The discovery by White Ops of a Russian group running data centers in the U.S. and Netherlands that are generating between $3 million to $5 million a day in fraudulent revenue sent shoc kwaves through the ad-tech ecosystem.
White Ops, a provider of ad fraud protection and human verification services, said the so-called “Methbot” primarily targets video advertising—full-size video ads.
The fraud scheme has been operating since October, according to White Ops.
A group of Russian hackers are believed to be behind the attack, which created more than half a million fake users and 250,000 fake Web sites. Bots, which are used to mimic human behavior to dupe advertisers into paying for impressions never seen by humans, were used to view some 300 million video ads a day, according to the report.
Those bots hit publishers including The Huffington Post, The Economist, Fortune, ESPN, Vogue and social media platforms like Facebook. In all, more than 6,000 publishers were hit, according to the White Ops report.
Many industry observers are wondering how such a large-scale attack could have happened. Some blame it on the programmatic ecosystem in which anyone can acquire unsold inventory from a publisher's site — and sell it later at an increased cost, a process known as arbitrage.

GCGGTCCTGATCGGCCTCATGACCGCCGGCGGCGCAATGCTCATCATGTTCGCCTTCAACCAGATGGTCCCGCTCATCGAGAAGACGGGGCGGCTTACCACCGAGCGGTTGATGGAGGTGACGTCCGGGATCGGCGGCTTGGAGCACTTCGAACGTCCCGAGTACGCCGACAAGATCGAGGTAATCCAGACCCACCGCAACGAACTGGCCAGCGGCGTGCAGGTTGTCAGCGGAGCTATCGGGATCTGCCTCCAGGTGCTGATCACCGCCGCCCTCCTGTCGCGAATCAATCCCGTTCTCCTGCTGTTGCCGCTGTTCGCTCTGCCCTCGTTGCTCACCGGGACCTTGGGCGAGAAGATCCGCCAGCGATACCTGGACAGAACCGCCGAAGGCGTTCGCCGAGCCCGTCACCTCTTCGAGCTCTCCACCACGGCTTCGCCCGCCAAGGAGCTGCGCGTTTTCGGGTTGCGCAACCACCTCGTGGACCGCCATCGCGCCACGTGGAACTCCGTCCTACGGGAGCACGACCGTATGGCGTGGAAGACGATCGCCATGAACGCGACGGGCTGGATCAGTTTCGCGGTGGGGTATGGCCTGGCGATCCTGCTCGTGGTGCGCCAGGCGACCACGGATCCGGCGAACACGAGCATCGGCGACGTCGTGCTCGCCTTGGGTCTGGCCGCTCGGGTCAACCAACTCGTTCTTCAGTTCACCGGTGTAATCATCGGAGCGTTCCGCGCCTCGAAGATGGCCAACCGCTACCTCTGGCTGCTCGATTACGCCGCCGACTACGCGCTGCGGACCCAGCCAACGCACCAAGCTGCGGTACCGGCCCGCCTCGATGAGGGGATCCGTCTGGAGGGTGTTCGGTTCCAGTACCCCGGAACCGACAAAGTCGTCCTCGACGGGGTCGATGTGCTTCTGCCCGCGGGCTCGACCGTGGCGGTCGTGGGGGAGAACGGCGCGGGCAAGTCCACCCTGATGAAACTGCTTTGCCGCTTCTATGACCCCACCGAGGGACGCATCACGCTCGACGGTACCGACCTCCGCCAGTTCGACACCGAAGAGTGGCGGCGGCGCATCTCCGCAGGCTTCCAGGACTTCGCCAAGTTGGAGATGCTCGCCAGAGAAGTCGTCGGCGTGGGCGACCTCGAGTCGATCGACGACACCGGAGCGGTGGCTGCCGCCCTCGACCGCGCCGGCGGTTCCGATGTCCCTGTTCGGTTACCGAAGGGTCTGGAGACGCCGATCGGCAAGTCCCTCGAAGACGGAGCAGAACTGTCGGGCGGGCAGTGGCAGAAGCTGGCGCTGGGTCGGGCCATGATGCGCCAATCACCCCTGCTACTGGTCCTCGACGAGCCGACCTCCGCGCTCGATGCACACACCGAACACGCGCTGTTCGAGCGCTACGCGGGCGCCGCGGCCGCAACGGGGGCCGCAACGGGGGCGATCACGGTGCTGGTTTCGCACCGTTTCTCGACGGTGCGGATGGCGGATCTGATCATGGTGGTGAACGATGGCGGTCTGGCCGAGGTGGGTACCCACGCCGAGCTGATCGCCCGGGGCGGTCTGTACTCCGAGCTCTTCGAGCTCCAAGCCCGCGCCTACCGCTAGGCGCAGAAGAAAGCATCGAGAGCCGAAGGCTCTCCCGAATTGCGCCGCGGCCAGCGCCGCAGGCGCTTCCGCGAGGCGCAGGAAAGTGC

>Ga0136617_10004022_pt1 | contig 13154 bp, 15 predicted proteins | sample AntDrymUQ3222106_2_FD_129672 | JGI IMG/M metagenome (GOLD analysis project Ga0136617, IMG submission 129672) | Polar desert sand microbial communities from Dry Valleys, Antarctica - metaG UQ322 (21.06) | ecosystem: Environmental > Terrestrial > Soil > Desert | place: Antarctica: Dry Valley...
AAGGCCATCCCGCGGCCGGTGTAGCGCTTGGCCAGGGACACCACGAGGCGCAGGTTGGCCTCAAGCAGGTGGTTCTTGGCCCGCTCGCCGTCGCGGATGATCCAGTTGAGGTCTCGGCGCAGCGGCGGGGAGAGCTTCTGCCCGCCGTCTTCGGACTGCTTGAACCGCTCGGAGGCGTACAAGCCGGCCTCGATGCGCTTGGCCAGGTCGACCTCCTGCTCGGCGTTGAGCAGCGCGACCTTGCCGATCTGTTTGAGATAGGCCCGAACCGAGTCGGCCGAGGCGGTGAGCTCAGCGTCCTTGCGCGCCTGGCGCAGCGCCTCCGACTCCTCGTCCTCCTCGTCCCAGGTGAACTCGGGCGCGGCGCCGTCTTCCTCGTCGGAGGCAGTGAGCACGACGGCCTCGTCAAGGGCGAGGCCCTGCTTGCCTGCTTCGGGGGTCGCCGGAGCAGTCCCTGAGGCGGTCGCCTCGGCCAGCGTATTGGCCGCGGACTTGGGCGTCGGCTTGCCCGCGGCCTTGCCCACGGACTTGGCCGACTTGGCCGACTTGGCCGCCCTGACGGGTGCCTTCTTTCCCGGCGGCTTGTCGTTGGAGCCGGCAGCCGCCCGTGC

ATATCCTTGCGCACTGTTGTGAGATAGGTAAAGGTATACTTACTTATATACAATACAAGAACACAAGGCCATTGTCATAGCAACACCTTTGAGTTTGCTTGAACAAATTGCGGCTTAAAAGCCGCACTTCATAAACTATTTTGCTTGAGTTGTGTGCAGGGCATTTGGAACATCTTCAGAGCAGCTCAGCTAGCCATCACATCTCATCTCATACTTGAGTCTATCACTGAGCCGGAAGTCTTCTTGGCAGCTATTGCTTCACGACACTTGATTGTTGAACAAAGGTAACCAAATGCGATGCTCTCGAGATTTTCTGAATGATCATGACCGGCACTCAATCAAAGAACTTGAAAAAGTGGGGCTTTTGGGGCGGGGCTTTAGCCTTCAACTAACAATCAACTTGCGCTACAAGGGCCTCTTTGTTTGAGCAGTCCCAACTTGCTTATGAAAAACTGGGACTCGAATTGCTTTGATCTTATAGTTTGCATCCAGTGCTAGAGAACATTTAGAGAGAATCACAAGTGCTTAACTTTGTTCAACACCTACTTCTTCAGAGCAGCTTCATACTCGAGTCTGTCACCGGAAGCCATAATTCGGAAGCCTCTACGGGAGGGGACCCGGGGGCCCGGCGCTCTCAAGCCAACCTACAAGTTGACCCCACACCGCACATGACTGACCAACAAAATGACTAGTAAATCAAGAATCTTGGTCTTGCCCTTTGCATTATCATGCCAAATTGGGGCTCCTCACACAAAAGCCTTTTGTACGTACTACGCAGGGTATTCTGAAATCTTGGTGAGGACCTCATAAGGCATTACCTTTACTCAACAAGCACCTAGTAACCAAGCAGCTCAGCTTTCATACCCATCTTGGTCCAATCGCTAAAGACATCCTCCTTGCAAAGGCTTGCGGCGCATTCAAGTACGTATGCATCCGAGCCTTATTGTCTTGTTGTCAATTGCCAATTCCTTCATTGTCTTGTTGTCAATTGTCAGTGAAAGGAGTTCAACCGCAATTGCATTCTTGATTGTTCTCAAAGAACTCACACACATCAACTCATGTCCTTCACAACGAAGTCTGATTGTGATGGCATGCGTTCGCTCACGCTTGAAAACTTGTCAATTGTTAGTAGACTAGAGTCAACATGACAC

In the case of Methbot, published reports indicate the Russian hackers allegedly said they had inventory on The New York Times and sold ad space to major brands. However, in reality, the ads were served on a fake New York Times site owned by Methbot.
An executive from Goodway Group weighed in on the issue, saying this type of wide-scale fraud is to be expected. “As more ad dollars feed into the programmatic ad space, fraudsters will continue to refine their capabilities to capture more and more revenue. This won't be the last time we hear of a large-scale fraud scam, so it's important that advertisers shore up their defenses to help prevent being exploited,” Goodway’s Ashton Gary, director of account strategy, told Real-Time Daily via email.
Ad exchange and marketplace Rubicon Project said it confirmed with White Ops that the anti-fraud measures it has in place have protected its buyers and sellers from the Methbot fraud operation. Michael Tiffany, CEO of White Ops, stated: "We can confirm that Rubicon Project's quality and anti-fraud measures sufficiently countered this wide-ranging scheme.”